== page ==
The first week of bottles and extra solids was a nightmare, but we both adjusted. She seemed like she was scared that if she ate or drank it meant that I wouldn’t let her nurse, so the routine became that she got to comfort nurse after meals for as long as she wanted. I spent all day in the kitchen with her for weeks trying to get her to gain weight, and finally we hit our stride. Karissa comfort nursed throughout my entire pregnancy with her sister in spite of the fact that all I had to offer was colostrum. I am so thankful that neither of us never gave up: in spite of the intolerances, milk loss, teething and soreness we refused to let it go. Because of the laxative effect of colostrum she pooped a ton; her diaper consumption nearly doubled overnight!

Towards the end of the second pregnancy I remember just wanting it to be over so that I could see Karissa’s reaction to the milk coming back. I was able to resume eating eggs and dairy since she had outgrown her intolerances and was now eating them herself. Madilun was finally born and when it came to breastfeeding she was a born natural. She immediately latched herself and rarely needed help.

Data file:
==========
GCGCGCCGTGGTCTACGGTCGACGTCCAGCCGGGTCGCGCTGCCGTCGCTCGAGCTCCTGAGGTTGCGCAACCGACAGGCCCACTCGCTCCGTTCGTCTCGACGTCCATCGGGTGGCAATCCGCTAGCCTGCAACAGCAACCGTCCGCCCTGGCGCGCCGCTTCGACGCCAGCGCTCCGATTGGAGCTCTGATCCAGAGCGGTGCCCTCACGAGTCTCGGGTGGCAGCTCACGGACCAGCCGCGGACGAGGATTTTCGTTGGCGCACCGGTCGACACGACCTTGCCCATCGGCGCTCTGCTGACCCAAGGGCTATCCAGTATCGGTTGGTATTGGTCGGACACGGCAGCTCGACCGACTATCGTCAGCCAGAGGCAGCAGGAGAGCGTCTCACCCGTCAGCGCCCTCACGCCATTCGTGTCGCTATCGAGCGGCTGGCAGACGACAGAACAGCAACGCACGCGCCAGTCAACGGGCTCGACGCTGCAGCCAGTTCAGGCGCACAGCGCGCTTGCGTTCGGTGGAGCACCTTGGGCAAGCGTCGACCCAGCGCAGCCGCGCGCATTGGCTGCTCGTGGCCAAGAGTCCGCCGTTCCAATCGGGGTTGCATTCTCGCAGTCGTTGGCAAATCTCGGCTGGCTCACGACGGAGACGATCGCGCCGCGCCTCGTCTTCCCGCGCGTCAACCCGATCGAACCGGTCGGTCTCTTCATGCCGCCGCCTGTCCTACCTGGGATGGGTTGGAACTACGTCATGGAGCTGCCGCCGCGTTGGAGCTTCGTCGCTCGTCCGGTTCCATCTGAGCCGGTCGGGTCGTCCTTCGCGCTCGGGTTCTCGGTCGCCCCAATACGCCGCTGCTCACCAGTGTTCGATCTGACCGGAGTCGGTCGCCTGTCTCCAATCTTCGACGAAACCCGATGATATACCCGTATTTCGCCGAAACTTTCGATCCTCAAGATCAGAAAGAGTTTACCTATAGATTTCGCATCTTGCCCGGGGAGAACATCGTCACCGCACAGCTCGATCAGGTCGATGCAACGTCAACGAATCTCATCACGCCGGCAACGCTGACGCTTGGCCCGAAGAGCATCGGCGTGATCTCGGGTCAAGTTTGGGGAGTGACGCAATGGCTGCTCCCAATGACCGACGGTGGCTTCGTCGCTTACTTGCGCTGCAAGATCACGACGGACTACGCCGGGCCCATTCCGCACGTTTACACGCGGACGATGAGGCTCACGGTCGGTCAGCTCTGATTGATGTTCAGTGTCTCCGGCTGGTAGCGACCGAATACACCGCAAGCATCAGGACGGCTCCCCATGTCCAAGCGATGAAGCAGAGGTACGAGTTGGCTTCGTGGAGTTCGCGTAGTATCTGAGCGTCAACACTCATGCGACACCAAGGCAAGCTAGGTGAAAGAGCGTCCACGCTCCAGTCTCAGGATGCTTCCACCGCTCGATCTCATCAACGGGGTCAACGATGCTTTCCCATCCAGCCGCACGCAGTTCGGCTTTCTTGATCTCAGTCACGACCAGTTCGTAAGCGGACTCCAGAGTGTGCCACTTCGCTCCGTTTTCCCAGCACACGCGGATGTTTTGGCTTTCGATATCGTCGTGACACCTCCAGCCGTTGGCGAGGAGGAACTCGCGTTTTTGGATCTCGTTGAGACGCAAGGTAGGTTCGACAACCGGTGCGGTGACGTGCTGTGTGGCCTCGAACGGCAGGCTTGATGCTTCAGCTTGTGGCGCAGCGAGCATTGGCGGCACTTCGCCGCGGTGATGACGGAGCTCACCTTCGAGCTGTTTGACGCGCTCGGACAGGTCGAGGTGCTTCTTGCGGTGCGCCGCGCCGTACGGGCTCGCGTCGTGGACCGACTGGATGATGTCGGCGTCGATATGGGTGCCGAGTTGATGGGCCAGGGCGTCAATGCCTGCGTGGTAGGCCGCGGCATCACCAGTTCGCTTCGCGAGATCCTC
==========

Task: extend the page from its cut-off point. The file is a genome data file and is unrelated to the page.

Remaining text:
I am incredibly lucky: I’ve never had major complications with breastfeeding, never had mastitis or anything serious. I had milk blisters for a few weeks–that sucked (ha). The hardest thing for me was painfully sore nipples at the end of my pregnancy with Madilyn–Karissa wanted to suck and it would drive me crazy, but I let her. Ah, the things we do for love. Me and the girls are tandem nursing now, which is incredibly great and very rewarding. I love seeing my girls together snuggled up in my arms or gazing at one another while holding hands. Sometimes I wonder how long Karissa will want to breastfeed because of the difficulties we had, and I intend on letting her choose when to wean within reason (if she gets to 4 or 5 and hasn’t weaned perhaps we’ll reevaluate). She still wakes me up a few times a night to nurse, whereas her sister already sleeps pretty well. I can’t blame her, I really appreciate the comfort of the ritual as much as she does. She wants to lay in my arms and fall asleep, and I love knowing that she’s there next to me.

Thus far in my parenting adventures breastfeeding has been a crazy, hard, and great experience.